Jon Krakauer’s Invaluable Role as the Story Teller

Towards the beginning of the book, Jon Krakauer hints at the concept of readers not always being best served when a journalist directly involved in a situation is the reporting party. I personally believe that in this case, it takes a journalist to be immersed into this tragedy to bring light and reason to the situation for others to see. Had Jon not been there, the story may not have been told with as much detail or non-bias facts as it eventually was. The commercialization of Everest has become a notable controversy, and as history has shown, mountaineers are often reluctant to include facts that may impart blame or further compromise access to the mountain, thus resulting in incomplete stories and unintentional but deliberate omissions. This is no more evident than in the controversies surrounding the David Sharp incident and the 2008 K2 Tragedy, the latter still being referred to as a “mystery” because of its conflicting stories and careful telling.

Finally, I am in the camp that believes the 2015 film, Everest, did not do justice to the tragedy’s events. Many factors were deliberately omitted, most likely in an effort to eggshell the memories of those in charge that day. In doing so, viewers miss out on a lot of context – for example, the movie makes ambiguous body language hints that Andy Harris may have been confused, but never officially said that he was (he was). The movie depicts Scott Fischer as tired but did not give any reference as to why he may have been tired, like his liver disease and his various unscheduled trips to and from Base Camp aiding sick sherpas and clients, something he asked Boukereev for help with but eventually handled himself. The movie also leaves out the huge role Neal Beidleman played in aiding people that day; it also portrays Beck Weathers as an extreme asshole, for lack of a better word, when in fact, with the exception of a few incidents, he was a pretty good guy. Reading Krakauer’s book before watching this movie would explain much more. There is another made-for-TV film, Into Thin Air, which I feel covers the events much better. Granted, it is based on this very book, but even so, it goes into details and paints a much vivid picture. Into Thin Air can be watched on youtube.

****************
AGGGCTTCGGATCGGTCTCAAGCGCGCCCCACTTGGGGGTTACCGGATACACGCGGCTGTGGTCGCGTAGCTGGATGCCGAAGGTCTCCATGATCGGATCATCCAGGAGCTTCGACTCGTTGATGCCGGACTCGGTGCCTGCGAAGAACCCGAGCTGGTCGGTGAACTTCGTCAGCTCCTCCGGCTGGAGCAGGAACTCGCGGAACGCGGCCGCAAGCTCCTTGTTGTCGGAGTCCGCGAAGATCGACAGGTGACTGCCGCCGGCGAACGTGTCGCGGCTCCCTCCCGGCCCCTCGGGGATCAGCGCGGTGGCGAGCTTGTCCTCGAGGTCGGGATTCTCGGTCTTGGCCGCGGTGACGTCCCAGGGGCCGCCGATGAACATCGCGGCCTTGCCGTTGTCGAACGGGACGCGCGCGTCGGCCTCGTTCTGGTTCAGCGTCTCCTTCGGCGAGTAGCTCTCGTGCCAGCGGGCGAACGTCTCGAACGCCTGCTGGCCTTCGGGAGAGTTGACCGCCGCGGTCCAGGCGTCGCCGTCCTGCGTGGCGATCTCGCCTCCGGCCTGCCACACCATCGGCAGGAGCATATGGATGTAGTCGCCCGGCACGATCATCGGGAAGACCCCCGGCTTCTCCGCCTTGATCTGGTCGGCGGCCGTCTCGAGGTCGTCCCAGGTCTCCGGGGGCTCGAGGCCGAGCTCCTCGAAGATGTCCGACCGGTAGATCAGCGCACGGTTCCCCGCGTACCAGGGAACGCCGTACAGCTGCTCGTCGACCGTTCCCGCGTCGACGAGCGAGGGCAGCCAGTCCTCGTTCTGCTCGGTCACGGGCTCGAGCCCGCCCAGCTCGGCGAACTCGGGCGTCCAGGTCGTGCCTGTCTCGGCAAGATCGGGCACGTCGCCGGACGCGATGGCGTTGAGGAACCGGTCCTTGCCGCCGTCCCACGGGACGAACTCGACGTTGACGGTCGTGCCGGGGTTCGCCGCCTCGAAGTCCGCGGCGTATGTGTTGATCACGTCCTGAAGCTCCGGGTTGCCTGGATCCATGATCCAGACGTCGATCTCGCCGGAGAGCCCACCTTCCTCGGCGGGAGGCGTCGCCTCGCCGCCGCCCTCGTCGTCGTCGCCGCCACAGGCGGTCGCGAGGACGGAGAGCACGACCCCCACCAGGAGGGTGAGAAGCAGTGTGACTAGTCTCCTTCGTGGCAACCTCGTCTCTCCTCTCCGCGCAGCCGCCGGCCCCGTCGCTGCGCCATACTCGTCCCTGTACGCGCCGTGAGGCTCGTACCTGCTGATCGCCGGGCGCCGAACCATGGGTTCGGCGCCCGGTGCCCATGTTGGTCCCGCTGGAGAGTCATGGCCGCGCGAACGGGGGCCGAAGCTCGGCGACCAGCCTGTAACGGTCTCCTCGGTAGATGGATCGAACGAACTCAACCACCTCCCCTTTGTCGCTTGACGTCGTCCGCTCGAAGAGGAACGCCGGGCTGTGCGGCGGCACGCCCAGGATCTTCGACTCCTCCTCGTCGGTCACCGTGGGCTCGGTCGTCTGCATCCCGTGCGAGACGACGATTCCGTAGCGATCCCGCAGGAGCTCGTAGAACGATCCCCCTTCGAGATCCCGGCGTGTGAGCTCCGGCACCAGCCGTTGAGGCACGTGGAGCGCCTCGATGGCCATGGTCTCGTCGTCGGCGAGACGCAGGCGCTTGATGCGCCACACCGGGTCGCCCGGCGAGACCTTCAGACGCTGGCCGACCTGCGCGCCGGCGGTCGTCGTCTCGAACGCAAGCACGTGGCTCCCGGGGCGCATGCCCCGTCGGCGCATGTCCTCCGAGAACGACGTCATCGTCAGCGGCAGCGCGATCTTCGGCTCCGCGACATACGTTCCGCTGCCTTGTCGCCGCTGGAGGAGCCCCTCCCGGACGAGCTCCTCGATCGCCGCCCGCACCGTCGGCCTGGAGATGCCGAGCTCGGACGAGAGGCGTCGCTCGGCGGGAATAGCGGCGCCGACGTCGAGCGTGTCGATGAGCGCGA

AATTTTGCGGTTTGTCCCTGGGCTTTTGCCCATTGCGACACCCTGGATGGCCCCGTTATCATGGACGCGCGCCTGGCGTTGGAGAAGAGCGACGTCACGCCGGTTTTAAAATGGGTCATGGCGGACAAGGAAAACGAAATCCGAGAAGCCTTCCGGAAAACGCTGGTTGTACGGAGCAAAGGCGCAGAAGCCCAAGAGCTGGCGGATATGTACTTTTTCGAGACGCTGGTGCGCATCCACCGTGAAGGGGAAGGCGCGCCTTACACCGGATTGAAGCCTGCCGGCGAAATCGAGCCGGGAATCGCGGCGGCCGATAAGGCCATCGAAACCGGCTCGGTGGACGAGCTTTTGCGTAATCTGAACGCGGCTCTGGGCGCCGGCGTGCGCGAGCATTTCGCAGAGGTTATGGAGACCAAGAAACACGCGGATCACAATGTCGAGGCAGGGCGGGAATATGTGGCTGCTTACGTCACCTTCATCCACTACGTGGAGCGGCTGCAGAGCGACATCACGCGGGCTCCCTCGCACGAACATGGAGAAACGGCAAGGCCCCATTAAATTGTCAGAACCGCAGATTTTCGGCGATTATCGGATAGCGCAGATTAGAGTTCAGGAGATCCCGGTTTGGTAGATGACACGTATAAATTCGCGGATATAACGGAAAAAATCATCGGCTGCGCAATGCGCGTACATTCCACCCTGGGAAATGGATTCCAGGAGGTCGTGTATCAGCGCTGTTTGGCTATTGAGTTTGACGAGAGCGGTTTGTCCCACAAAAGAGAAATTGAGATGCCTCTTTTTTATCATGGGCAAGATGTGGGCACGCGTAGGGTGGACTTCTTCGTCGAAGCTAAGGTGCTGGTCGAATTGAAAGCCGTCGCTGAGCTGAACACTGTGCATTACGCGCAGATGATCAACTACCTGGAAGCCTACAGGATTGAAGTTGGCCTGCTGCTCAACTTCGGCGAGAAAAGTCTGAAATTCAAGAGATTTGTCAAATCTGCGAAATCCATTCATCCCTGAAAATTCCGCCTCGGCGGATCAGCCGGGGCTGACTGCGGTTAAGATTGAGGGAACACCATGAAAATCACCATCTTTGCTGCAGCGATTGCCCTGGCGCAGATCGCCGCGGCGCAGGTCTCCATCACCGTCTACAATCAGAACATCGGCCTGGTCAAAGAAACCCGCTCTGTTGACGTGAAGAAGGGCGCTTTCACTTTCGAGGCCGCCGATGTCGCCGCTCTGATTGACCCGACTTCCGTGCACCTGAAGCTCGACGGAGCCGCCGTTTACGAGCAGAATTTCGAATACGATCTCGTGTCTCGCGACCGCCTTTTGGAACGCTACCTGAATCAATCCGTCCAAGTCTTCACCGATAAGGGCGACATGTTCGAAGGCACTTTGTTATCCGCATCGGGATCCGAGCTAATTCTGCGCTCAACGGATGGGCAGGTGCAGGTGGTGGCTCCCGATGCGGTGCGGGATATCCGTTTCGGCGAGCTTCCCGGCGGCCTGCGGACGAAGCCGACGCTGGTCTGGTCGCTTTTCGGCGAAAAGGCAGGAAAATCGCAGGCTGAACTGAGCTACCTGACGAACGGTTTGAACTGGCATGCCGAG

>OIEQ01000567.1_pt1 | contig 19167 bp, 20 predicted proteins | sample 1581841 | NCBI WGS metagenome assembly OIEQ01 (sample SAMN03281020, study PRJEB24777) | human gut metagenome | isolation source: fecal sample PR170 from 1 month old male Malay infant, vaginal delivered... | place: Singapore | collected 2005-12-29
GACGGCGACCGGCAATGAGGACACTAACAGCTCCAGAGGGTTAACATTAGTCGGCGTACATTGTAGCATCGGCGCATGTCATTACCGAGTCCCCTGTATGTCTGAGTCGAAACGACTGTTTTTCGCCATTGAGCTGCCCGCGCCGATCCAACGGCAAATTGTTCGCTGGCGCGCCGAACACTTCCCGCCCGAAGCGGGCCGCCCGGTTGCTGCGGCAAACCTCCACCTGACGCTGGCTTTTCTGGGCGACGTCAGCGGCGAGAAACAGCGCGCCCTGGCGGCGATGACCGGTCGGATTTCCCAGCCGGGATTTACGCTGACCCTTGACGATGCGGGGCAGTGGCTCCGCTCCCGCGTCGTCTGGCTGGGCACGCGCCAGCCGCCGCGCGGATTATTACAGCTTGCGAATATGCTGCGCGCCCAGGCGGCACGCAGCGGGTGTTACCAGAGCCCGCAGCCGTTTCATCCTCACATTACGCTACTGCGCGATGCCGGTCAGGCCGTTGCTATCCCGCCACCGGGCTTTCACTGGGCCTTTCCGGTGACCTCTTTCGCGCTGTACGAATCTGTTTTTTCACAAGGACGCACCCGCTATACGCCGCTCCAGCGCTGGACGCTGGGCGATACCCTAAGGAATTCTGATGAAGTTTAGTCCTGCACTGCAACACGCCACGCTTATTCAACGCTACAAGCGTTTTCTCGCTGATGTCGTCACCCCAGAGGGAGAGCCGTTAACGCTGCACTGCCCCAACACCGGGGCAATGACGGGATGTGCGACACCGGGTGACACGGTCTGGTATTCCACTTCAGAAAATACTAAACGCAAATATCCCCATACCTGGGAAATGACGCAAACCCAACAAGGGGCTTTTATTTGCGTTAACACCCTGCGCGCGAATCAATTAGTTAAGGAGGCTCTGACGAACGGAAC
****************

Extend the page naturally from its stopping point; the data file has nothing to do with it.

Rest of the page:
My Final Thoughts on “Into Thin Air” by Jon Krakauer